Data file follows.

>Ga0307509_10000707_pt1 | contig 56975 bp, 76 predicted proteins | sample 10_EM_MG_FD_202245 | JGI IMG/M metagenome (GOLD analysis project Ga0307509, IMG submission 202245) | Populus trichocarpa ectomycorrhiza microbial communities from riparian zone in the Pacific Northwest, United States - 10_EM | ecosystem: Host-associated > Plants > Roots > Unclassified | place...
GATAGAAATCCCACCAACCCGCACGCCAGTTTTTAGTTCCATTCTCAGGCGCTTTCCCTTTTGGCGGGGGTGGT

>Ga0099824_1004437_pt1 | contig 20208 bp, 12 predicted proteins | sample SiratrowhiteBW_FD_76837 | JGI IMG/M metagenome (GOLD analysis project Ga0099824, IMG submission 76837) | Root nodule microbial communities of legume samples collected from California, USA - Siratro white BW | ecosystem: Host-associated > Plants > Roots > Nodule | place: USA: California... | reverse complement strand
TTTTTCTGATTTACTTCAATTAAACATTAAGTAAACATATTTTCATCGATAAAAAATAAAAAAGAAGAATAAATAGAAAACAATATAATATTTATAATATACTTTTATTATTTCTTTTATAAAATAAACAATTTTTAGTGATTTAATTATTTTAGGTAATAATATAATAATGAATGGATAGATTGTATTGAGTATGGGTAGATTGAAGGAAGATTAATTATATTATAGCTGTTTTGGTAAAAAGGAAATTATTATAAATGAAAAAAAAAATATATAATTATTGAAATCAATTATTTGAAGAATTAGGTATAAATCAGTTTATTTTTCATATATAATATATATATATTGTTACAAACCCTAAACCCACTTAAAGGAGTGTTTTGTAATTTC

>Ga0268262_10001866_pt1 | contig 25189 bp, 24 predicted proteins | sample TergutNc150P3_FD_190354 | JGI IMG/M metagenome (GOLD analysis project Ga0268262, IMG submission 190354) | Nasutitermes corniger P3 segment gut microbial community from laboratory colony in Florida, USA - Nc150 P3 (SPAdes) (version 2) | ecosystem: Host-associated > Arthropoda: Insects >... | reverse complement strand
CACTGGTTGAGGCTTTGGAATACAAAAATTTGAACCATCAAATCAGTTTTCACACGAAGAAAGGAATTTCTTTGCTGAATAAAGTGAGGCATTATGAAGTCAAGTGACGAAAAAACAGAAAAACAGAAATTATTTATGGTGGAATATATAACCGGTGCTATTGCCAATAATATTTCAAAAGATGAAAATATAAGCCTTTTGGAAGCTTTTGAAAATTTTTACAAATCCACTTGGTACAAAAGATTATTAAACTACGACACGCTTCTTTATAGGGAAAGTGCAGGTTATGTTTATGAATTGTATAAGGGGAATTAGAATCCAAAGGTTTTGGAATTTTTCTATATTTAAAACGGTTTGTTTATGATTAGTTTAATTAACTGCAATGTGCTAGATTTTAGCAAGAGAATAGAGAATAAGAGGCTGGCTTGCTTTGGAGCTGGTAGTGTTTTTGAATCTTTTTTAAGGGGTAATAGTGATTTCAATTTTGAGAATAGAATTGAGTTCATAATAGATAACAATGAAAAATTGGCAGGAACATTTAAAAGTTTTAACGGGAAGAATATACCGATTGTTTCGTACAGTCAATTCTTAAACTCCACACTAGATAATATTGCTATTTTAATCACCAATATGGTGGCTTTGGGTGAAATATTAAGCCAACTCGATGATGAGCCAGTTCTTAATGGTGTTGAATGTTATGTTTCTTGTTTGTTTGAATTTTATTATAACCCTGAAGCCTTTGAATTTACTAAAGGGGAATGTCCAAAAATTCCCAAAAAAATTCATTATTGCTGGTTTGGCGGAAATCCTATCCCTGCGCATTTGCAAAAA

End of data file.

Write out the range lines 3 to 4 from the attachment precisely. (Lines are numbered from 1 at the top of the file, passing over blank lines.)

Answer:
>Ga0099824_1004437_pt1 | contig 20208 bp, 12 predicted proteins | sample SiratrowhiteBW_FD_76837 | JGI IMG/M metagenome (GOLD analysis project Ga0099824, IMG submission 76837) | Root nodule microbial communities of legume samples collected from California, USA - Siratro white BW | ecosystem: Host-associated > Plants > Roots > Nodule | place: USA: California... | reverse complement strand
TTTTTCTGATTTACTTCAATTAAACATTAAGTAAACATATTTTCATCGATAAAAAATAAAAAAGAAGAATAAATAGAAAACAATATAATATTTATAATATACTTTTATTATTTCTTTTATAAAATAAACAATTTTTAGTGATTTAATTATTTTAGGTAATAATATAATAATGAATGGATAGATTGTATTGAGTATGGGTAGATTGAAGGAAGATTAATTATATTATAGCTGTTTTGGTAAAAAGGAAATTATTATAAATGAAAAAAAAAATATATAATTATTGAAATCAATTATTTGAAGAATTAGGTATAAATCAGTTTATTTTTCATATATAATATATATATATTGTTACAAACCCTAAACCCACTTAAAGGAGTGTTTTGTAATTTC